Updated: Jul 9, 2020
When you start out your business as an entrepreneur you know it’s going to be tough. There is a certain degree of resolve, some gritting of teeth and lots of deep breathing that goes on as you open the envelope with that certificate of business registration, and you realise that this is it. There’s no going back now.
So this was me last November. I had already run a successful business so I knew just how much work I would have to put in. Not only that, but I had run a successful business that I had to walk away from due to circumstances beyond my control and I knew only too well the grief and pain associated with that. What I didn’t expect though, was that three months into my journey, Australia and the rest of the world would be hit by a Global Pandemic.
You would think that I would be devastated. You would think that I would be shocked. Sure… no-one could see a pandemic coming their way, but honestly, I didn’t feel that it shook me as much as it should from a business perspective. I think when you face your worst fear as a business owner, it makes you resilient (whether you like it or not!) regardless of your business outcome. To paraphrase Brene Brown, I had been in the arena. My face had been marred by sweat, dust and blood. I came up short again and again and continued to strive to do the deeds and know great enthusiasm.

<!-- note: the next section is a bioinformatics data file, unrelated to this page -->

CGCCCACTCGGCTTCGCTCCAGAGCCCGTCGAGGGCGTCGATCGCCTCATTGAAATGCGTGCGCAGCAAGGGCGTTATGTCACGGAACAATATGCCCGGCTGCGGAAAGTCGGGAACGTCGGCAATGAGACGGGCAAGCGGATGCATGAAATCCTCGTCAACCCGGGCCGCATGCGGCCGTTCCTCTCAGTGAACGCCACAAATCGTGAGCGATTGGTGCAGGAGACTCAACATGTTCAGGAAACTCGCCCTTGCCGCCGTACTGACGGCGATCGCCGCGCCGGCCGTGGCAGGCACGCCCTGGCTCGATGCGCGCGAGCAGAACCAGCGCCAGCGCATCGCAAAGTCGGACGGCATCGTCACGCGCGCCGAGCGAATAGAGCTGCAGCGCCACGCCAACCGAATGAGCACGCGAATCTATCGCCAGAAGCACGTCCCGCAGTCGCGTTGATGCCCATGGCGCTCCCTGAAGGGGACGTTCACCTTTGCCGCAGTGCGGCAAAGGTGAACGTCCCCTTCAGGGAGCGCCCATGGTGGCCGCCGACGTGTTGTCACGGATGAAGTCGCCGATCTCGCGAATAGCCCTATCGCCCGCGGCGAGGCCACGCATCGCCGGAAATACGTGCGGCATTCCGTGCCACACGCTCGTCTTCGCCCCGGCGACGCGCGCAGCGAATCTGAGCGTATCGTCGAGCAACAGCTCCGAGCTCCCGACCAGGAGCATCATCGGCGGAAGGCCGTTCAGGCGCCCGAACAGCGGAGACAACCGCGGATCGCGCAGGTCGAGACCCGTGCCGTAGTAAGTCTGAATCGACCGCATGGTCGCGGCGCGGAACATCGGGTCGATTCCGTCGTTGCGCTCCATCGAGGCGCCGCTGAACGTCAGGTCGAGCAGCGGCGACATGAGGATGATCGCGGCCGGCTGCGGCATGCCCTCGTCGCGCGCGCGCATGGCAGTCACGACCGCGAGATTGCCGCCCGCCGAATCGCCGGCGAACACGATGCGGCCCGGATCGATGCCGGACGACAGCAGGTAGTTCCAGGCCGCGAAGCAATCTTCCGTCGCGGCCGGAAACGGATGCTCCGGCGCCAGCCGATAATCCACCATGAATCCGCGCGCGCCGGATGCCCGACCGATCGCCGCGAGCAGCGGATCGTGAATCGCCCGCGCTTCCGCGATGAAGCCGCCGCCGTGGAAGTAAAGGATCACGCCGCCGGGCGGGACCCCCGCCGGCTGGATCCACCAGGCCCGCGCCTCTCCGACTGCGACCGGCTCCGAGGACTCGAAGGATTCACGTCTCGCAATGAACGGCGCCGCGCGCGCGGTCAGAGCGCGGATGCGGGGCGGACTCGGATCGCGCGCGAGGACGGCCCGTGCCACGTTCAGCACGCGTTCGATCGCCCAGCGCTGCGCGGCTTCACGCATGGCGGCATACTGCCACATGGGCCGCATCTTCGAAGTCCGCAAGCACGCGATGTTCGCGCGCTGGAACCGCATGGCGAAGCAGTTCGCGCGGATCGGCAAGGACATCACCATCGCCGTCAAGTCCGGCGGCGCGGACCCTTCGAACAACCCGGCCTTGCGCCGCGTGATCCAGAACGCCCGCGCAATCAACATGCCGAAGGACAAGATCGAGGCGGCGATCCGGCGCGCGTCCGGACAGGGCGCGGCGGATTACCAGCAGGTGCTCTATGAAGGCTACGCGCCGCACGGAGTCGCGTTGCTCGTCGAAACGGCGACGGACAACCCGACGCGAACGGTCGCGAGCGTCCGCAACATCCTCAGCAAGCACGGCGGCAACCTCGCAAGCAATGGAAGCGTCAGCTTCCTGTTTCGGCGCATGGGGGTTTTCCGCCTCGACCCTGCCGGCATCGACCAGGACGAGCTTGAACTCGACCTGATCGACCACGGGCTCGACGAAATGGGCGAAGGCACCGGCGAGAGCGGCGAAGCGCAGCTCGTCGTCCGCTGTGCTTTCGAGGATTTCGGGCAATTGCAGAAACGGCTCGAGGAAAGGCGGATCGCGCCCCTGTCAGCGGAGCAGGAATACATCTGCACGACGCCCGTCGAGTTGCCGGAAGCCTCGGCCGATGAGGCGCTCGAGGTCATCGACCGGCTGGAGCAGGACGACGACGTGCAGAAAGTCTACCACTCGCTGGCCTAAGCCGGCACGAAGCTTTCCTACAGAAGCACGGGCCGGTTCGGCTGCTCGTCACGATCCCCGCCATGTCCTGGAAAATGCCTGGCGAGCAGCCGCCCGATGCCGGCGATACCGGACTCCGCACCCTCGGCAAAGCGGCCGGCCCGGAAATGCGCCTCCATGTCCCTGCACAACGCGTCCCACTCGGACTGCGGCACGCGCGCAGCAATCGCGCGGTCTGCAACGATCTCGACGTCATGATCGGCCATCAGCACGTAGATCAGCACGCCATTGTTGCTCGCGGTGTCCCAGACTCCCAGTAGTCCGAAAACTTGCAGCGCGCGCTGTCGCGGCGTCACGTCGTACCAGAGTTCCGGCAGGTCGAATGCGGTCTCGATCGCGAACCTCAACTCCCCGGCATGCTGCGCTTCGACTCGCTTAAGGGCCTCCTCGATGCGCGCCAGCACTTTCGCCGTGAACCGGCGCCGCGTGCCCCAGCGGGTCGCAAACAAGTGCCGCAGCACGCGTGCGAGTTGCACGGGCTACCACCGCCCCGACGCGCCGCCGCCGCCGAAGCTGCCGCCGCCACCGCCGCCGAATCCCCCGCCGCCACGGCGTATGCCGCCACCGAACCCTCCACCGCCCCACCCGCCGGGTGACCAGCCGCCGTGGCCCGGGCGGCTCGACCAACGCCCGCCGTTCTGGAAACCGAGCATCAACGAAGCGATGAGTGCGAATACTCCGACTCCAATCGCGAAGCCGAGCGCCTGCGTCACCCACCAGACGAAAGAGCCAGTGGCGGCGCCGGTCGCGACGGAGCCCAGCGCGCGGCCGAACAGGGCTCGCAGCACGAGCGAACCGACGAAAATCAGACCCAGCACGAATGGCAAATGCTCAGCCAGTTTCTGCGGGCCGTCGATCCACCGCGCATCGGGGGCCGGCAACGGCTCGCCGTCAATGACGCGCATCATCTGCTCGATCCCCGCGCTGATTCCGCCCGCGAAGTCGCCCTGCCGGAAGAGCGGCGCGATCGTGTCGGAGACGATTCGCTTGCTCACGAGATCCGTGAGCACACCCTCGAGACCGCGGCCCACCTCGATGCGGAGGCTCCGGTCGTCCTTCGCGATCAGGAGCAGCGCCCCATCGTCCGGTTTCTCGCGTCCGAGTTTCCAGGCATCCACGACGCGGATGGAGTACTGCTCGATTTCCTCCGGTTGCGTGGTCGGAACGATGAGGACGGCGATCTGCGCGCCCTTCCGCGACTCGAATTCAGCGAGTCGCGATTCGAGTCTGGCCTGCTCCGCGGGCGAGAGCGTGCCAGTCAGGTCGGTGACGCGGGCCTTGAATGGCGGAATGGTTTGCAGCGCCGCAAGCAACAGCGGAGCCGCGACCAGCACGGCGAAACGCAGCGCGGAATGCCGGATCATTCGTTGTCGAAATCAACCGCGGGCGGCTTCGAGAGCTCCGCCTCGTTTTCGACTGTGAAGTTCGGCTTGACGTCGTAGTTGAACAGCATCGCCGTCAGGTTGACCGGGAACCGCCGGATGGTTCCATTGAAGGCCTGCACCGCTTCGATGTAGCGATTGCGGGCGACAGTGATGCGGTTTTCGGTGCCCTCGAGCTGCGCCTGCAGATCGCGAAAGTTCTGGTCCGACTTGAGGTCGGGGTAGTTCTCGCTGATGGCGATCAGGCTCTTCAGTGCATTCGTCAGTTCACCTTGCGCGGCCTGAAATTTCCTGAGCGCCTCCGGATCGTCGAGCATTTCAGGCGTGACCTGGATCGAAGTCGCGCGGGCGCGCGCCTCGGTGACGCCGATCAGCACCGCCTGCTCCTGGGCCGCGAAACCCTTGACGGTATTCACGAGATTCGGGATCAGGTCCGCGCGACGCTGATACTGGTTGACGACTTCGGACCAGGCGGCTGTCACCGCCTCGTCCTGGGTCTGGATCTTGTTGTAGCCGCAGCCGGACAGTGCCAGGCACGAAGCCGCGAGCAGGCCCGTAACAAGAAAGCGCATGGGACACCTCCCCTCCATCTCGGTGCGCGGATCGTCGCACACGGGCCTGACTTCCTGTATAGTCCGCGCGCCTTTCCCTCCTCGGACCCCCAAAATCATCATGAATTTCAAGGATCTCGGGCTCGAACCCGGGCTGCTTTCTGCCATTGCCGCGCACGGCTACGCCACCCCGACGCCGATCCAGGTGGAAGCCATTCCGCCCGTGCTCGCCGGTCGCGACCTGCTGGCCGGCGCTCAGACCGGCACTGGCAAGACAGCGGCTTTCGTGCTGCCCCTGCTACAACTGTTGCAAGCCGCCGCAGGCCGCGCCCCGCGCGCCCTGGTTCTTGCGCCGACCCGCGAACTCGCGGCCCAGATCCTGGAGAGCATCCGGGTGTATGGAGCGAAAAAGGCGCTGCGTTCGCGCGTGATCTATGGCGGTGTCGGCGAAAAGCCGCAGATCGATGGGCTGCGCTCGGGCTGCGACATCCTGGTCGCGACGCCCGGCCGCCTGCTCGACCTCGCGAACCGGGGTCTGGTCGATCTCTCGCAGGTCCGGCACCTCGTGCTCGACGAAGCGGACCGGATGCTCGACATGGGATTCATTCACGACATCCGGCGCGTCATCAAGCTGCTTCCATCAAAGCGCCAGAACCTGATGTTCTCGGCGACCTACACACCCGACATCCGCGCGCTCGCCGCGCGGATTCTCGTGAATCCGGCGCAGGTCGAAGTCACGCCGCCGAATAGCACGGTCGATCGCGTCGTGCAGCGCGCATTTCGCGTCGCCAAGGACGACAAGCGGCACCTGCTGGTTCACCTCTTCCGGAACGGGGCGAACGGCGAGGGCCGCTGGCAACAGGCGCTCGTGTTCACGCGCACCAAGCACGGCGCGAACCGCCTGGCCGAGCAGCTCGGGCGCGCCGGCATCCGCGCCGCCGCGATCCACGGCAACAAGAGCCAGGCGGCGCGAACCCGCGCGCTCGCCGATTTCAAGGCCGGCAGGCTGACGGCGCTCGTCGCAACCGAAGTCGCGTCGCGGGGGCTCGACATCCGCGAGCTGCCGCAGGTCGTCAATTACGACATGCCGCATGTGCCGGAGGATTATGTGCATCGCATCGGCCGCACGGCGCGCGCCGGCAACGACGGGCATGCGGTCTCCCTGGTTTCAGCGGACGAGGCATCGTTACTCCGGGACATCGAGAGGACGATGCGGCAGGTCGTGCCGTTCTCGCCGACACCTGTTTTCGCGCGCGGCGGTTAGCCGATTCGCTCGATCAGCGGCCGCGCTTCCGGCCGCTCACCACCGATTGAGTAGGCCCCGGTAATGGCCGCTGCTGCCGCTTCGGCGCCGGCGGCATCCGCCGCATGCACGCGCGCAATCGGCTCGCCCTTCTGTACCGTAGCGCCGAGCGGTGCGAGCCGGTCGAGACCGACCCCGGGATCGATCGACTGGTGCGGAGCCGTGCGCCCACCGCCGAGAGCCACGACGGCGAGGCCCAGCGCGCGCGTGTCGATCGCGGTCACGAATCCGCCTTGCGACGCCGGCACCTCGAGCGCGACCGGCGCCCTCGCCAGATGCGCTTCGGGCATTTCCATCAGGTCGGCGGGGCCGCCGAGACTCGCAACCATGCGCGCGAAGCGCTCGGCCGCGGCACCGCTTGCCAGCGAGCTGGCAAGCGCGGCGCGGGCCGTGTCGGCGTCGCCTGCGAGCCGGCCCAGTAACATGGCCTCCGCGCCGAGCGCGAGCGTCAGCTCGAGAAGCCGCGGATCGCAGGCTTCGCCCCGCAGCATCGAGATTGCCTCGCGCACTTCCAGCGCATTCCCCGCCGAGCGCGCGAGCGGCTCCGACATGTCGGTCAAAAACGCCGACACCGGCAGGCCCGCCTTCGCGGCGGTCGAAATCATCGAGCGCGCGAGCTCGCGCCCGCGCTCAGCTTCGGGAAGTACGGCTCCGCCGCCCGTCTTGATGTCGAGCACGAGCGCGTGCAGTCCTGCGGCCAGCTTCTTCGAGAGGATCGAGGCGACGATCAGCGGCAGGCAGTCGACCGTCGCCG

I run the risk of sounding trite, but what got me (and continues to get me) is the human element. So many people impacted by this unprecedented occurrence and so many stories untold. I have been a consumer and interpreter of human stories for my entire career, and I am overwhelmed to think of the myriad of awe-inspiring stories going untold right now. I believe stories are humanity’s superpower. It is through storytelling that we see our potential and strength.
When I saw news footage showing thousands of people lining up outside unemployment agencies all over the world, I recognised the stunned, haunted expressions on their faces. “How can this be happening to me? This is not where I should be.” I felt the anxiety, fear, and desperation that they felt as they somehow tried to grapple with how they could protect their families and all they had worked and sacrificed years for. I had walked down that road 3 months before. In that moment, somehow, I couldn’t bring myself to make topical online banter, or post pictures of my pets. It was all just too raw.
Having spent nearly a quarter of a century coaching people about careers and transitions, I knew that some organisations would be able to support their people as much as possible on this inevitable change journey. I also knew that while HR managers everywhere grappled with the complexities of a turbulent landscape, many organisations would just not be able to provide people with the support they needed. The hardest thing for me, as a consultant, was sitting on the sidelines knowing I could help but also knowing many HR managers could not justify my services when their work forces were being stood down overnight.